Posted tagged ‘loyalty layoffs management honesty’

The L Word

January 14, 2009

I doubt there’s anyone left who hasn’t been touched in the past 5-10 years by layoffs. And I certainly recognize that there are times when it is unavoidable. But I wanted to reflect briefly on another L word that is the more significant casualty of this all-too-frequent “solution” to poor resource planning of overly optimistic revenue forecasts by managers. That’s Loyalty.

Here’s the deal:

We are in a services economy. When we were in a manufacturing economy, and forecasted demand fell short of projections, you cut back on production. That is, you made less widgets. Although there were furloughs, shortened hours, and other “people” effects to that cycling, you weren’t the primary target of balancing supply and demand. For anyone who hasn’t figured it out yet, if you’re part of the services economy, that means that YOU’RE the product. That’s one of the reasons that layoffs seem more prevalent than ever.

OK – so be it. If I AM the product, then I should expect to be closely tied to cycles of supply and demand. That’s fair. But for you managers out there who have enough mental mastery to remain objective, here’s what’s not fair:

Don’t expect your employees to be irrationally loyal. The other L word, loyalty, went out with the new deal. The new deal is – you are the product. As a manager, if my company can’t generate enough demand for you, the product, then you become expendable. But if I, as the product, am constantly shopping myself around to find the best price for my services, don’t be surprised. And if you can lay me off with no notice, then I should be able to quit without any forewarning, whether it’s in the middle of your most important project or not. You expect me to be professional when you lay me off? I expect you to be professional when I resign.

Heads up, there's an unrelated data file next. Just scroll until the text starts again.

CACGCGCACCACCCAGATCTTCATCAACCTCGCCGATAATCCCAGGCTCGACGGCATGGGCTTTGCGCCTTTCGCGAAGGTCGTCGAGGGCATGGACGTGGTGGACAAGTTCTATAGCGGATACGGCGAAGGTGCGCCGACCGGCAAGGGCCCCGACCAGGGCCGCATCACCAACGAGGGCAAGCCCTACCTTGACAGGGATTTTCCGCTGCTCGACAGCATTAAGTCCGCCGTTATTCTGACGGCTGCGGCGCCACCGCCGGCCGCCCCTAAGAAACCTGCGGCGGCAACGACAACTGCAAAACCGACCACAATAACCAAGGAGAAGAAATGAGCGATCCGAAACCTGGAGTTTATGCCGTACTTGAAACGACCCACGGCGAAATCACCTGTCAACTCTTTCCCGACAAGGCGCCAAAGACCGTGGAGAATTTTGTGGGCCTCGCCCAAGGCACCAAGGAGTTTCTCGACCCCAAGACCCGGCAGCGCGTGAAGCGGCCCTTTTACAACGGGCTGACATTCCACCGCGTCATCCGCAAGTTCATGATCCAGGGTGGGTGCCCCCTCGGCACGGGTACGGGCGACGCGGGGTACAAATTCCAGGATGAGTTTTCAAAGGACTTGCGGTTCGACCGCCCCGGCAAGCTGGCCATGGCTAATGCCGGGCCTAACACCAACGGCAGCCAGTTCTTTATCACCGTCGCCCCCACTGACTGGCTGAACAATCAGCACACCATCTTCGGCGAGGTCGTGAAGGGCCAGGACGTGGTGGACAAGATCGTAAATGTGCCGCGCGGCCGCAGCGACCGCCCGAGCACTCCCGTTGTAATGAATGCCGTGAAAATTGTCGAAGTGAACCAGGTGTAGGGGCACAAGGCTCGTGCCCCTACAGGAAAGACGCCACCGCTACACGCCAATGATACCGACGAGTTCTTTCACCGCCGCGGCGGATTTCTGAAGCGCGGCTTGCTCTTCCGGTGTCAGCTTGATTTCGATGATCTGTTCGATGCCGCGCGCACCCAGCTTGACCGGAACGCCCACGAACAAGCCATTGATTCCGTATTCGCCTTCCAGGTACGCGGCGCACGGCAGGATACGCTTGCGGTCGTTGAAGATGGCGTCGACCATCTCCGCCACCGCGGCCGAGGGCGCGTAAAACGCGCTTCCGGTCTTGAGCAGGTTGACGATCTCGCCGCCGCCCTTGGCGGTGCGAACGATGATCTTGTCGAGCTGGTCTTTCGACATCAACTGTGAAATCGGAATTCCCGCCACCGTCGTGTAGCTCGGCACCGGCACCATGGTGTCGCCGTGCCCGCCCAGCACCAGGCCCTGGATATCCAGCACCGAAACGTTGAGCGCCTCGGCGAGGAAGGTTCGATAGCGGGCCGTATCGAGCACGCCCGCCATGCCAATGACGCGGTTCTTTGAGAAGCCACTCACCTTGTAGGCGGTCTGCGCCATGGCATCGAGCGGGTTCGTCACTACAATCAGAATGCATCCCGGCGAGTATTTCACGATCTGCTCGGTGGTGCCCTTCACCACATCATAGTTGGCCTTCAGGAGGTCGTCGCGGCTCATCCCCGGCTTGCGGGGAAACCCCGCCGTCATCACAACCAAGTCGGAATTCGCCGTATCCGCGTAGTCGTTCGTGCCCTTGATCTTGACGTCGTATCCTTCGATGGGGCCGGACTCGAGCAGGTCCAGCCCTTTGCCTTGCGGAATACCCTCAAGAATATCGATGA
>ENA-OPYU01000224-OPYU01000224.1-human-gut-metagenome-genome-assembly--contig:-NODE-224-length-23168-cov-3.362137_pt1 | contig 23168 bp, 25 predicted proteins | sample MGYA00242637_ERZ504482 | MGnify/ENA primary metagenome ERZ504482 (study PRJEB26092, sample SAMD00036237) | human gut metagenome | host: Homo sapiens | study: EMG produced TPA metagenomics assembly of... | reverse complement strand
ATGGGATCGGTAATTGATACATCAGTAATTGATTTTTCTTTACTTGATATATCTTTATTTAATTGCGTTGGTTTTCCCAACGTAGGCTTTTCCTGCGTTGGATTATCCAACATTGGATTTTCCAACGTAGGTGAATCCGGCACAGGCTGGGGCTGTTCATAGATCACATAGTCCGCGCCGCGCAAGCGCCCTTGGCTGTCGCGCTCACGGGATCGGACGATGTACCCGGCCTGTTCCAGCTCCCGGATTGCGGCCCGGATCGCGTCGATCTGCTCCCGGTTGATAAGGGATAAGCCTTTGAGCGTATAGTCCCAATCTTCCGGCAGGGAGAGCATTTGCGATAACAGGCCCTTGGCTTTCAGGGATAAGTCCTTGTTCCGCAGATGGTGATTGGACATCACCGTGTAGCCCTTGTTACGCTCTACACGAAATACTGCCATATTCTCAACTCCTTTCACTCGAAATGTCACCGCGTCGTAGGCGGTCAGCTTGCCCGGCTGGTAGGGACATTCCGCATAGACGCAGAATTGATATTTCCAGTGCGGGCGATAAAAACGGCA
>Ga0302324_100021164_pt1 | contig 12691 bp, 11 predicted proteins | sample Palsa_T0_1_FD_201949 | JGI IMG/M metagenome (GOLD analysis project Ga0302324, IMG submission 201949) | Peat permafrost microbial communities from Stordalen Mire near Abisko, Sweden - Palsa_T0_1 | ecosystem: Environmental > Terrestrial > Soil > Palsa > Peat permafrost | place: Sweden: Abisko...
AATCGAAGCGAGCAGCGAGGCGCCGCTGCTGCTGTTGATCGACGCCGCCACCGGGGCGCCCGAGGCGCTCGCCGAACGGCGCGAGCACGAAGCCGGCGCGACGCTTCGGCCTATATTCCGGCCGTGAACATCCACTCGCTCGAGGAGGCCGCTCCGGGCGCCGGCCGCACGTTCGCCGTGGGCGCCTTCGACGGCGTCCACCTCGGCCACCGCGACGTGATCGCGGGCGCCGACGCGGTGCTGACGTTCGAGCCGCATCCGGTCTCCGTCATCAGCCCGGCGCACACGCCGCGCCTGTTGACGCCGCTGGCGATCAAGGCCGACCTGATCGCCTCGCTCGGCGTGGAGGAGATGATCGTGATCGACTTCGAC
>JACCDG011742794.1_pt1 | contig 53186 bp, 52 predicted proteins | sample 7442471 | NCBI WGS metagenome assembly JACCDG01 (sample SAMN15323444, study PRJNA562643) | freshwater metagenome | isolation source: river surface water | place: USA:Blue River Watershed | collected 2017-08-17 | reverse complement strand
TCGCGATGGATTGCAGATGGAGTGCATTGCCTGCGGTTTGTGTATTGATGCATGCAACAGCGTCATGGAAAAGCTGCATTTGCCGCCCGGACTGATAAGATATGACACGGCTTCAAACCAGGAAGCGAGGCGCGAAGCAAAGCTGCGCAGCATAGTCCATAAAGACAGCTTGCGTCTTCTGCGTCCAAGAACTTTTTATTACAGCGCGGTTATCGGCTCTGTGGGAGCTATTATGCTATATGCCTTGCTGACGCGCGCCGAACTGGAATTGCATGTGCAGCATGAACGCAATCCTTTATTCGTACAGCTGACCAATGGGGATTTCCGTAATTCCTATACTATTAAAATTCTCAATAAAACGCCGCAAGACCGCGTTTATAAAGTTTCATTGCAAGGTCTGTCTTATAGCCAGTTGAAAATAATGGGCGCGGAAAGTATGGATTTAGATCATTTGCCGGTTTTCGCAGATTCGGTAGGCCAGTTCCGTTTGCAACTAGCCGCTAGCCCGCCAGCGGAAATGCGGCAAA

And just so I don’t leave you with an overly cynical taste in your mouths, if you want to retain some measure of loyalty, do this:

1. Share your forecasts, projections and general financial health of the business with your staff. And try to do it in a way that’s meaningful to them. Don’t think that just because you’re a publicly traded company that has to post a 10k report that your employees can read it, understand it, and most importantly, connect the dots back to their department’s performance. That’s too much to ask. Help them out. And don’t sugar-coat it. They’re not kids.

2. Put those forecasts, projections and finances in the context of a mission. If your mission is to make gobs of money for shareholders at all costs, tell them that. They’ll figure it out from your behaviors anyway. And then offer them a meaningful employee stock ownership plan (ESOP) so that, if they share your vision, they can put their money where their loyalty is. And if, for some crazy reason, you actually have a mission beyond that, like reducing carbon emissions, curing human African trypanosomiasis (that’s sleeping sickness) or making a better lithium ion battery, share that with them too. Make them feel part of it and spend as much time updating them on your progress toward that goal as you update the SEC and your auditors on your finances. And just as honestly. Just pretend there’s a provision in Sarbanes Oxley where you can go to jail for lying to your employees too…

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